Florida officials locked in power struggle over schools

ORLANDO, Fla. — The mask mandate debate playing out across Florida entered a new phase Tuesday, with the Florida Board of Education meeting to decide how to crack down on defiant districts that imposed mandates.

Under state law, a mandate is only permissible in schools if parents can opt-out. Two sets of officials, though, stuck to their guns. In both Alachua and Broward counties, parents have to get a doctor’s note or apply to transfer their kid to a different school district.

READ: A ‘chaotic’ school year expected as COVID-19 cases on the rise in Central Florida

State board of education members almost howled with rage during their discussion, not just at the resistance, but also at the Biden administration’s promise to make up for any funding cuts imposed on the districts, blunting the board’s power.

“They have to comply with the law whether they agree with it or not,” one board member insisted. “That’s what makes our country the greatest in the history of mankind.”

Alachua County’s superintendent said they were following the law, arguing that the changes to the HOPE scholarship, which allowed students to transfer out of the district if they were “harassed” by mask policies, counted as the parent opt-out.

Broward County presented similar arguments. In a legal dance, they added that the governor’s order was too vague and didn’t specify that the parent opt-out applied to students.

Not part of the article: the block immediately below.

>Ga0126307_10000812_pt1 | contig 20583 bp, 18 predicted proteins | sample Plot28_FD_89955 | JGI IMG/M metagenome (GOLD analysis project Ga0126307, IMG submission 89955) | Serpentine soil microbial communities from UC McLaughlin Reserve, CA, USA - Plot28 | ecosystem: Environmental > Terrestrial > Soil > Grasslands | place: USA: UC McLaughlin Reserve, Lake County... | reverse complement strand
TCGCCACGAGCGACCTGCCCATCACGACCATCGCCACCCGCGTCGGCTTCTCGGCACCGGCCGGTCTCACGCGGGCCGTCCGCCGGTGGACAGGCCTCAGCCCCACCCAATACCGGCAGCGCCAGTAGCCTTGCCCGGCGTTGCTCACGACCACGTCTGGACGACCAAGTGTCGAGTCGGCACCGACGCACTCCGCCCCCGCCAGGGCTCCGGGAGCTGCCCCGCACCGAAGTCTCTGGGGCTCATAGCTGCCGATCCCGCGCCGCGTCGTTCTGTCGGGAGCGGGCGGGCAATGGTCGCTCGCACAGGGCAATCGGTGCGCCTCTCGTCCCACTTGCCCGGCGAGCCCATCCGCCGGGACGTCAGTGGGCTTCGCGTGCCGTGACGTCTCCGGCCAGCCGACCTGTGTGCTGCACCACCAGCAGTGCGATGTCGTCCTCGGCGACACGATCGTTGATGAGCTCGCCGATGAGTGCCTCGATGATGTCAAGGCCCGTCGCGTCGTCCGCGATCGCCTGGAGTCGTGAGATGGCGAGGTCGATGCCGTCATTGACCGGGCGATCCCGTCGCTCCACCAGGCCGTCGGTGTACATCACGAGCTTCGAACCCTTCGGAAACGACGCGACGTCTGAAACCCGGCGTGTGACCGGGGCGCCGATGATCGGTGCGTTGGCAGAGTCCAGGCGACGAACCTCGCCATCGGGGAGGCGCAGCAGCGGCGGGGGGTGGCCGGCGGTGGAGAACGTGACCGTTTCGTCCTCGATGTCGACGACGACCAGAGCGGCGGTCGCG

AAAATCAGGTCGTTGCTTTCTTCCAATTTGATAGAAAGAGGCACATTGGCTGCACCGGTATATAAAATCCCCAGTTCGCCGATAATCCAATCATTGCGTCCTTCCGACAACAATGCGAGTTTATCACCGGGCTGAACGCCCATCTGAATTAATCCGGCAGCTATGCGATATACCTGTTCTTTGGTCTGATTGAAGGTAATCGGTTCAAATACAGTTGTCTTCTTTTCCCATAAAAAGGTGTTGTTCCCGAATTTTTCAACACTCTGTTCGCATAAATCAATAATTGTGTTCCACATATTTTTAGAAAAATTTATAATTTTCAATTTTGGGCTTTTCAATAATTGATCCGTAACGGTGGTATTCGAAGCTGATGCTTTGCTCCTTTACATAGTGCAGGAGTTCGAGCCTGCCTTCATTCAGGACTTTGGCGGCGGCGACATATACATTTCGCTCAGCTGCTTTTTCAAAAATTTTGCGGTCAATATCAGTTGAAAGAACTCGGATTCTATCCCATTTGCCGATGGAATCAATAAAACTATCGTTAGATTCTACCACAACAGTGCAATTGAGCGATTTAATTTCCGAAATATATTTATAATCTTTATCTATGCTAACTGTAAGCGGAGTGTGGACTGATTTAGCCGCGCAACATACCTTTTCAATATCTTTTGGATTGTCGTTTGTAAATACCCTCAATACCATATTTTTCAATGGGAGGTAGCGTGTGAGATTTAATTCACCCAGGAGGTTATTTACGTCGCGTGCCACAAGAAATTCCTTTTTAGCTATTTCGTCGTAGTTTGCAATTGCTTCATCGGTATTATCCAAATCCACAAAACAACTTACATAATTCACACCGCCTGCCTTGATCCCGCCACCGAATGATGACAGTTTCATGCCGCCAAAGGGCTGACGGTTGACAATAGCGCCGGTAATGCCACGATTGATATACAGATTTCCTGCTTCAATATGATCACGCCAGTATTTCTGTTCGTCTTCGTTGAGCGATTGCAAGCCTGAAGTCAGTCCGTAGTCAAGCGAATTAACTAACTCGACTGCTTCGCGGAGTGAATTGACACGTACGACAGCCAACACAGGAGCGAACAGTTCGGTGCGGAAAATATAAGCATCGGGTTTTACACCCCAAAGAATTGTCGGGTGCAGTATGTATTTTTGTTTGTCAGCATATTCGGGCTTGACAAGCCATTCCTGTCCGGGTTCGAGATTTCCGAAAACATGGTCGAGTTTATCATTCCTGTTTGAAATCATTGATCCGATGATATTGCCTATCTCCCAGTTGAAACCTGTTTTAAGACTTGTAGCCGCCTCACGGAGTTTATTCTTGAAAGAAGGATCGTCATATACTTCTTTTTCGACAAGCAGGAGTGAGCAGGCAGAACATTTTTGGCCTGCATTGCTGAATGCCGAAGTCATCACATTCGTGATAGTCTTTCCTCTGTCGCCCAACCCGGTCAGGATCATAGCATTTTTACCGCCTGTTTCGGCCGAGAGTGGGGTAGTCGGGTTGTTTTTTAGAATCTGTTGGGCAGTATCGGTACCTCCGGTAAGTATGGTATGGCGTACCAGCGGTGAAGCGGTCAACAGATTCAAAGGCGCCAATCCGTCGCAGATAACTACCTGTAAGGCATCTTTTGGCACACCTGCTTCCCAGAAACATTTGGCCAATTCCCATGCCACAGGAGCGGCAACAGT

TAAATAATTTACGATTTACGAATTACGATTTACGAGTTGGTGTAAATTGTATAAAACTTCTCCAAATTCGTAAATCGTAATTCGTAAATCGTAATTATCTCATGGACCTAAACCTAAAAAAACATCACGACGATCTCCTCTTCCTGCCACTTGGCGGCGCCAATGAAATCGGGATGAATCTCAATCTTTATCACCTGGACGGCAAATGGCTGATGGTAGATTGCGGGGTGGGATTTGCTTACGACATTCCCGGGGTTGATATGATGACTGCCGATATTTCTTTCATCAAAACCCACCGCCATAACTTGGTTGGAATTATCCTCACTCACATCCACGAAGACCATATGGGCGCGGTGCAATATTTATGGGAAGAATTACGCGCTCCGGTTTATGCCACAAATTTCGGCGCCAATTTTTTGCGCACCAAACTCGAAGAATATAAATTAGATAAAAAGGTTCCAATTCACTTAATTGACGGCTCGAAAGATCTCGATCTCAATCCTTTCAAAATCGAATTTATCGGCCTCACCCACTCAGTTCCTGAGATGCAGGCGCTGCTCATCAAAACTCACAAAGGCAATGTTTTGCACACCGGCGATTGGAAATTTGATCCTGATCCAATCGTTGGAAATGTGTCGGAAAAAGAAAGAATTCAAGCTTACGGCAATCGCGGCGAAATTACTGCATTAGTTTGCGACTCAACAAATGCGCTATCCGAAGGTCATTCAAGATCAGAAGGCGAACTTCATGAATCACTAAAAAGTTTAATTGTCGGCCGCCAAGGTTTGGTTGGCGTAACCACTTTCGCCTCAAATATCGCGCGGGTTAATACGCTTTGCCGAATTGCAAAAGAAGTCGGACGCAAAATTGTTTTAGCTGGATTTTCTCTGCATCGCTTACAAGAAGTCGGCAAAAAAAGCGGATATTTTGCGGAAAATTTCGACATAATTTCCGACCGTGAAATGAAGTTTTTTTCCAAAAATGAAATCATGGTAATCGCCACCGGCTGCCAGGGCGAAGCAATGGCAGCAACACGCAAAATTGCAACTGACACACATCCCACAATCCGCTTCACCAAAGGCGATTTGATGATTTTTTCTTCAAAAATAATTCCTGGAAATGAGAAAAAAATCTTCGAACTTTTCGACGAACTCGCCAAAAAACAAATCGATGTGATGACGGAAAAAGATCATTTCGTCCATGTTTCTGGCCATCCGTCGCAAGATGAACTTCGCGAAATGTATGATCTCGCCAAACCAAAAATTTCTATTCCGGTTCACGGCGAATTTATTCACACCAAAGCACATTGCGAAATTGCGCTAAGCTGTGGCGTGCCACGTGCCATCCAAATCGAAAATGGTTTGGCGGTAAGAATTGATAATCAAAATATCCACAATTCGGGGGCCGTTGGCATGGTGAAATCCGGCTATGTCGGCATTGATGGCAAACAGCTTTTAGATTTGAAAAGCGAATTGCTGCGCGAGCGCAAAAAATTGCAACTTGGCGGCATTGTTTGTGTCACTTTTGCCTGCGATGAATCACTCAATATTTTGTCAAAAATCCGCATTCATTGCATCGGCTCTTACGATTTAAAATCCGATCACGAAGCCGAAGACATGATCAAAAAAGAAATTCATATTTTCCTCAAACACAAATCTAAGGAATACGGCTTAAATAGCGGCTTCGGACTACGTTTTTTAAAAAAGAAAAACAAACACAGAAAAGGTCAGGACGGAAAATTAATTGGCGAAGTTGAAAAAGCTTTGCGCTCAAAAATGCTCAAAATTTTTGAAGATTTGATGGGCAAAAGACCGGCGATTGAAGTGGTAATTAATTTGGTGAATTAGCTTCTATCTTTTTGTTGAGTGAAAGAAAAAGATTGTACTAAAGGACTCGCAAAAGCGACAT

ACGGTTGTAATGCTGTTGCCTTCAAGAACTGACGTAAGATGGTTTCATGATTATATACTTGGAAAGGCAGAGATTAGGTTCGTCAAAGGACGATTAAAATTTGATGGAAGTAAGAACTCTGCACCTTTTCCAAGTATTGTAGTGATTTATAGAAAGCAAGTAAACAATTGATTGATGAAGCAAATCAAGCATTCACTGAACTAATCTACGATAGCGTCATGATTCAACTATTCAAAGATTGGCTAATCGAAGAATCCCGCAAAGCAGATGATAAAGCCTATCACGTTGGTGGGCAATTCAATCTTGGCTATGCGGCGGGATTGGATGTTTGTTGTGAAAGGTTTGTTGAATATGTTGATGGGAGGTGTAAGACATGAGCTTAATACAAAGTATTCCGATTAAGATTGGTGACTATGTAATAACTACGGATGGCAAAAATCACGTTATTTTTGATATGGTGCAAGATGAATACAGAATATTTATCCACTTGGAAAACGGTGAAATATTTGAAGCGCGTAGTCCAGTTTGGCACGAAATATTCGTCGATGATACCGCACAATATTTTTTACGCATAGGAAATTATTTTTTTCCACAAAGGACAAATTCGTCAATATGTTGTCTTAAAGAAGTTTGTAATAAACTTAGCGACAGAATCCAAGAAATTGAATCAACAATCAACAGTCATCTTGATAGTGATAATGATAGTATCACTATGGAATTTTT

After more than an hour of state board members unsuccessfully attempting to play “gotcha” with the superintendents, they voted to look at their punishment options and dig up any other available dirt on the local board members of the two districts in case they eventually wanted to vote to unseat them.

READ: Orange County teacher’s union pushes for stronger mask mandate

Opposition figures mocked the decision.

“Instead of focusing on how to help, our governor and Commissioner of Education are spending time trying to figure out how to punish,” Agriculture Commissioner and 2022 gubernatorial candidate Nikki Fried (D) said.

Leaders of school districts across Florida say they’re doing everything they can to keep the doors open in spite of the state’s attempt to limit their power.

Osceola County’s first COVID update included 143 students testing positive after the first week of school, along with dozens of staff members. Central Florida districts are averaging about a 1% quarantine rate among their student bodies.

READ: Central Florida counties prepare for COVID-19 vaccine booster shot rollout

The Osceola County School Board voted Tuesday to require elementary school, middle school, and K-8 students to wear masks for 30 days beginning Monday with parents allowed to opt out in writing.

Masks in Osceola County High Schools will continue to be optional with no need to opt out.

On the west coast, Hillsborough County leaders are scheduled to meet Wednesday to discuss masking options after reporting 8,400 students were quarantining.

Lawsuits are also in the works, with parents claiming the state’s guidelines violate the Americans with Disabilities Act and that Gov. DeSantis exceeded his authority.

READ: What’s required for a vaccine exemption, and why you can lose your job if you get one

Ultimately, courts will have to decide where the power over masking in schools lies. A ruling for the local districts would be a knock to state officials who routinely intervene when county, municipal and school leaders enact policies they personally disagree with.

A ruling for DeSantis, though, would be a major win for the governor whose path to the 2024 presidency will in part be built on a platform of successfully keeping the state as open as possible.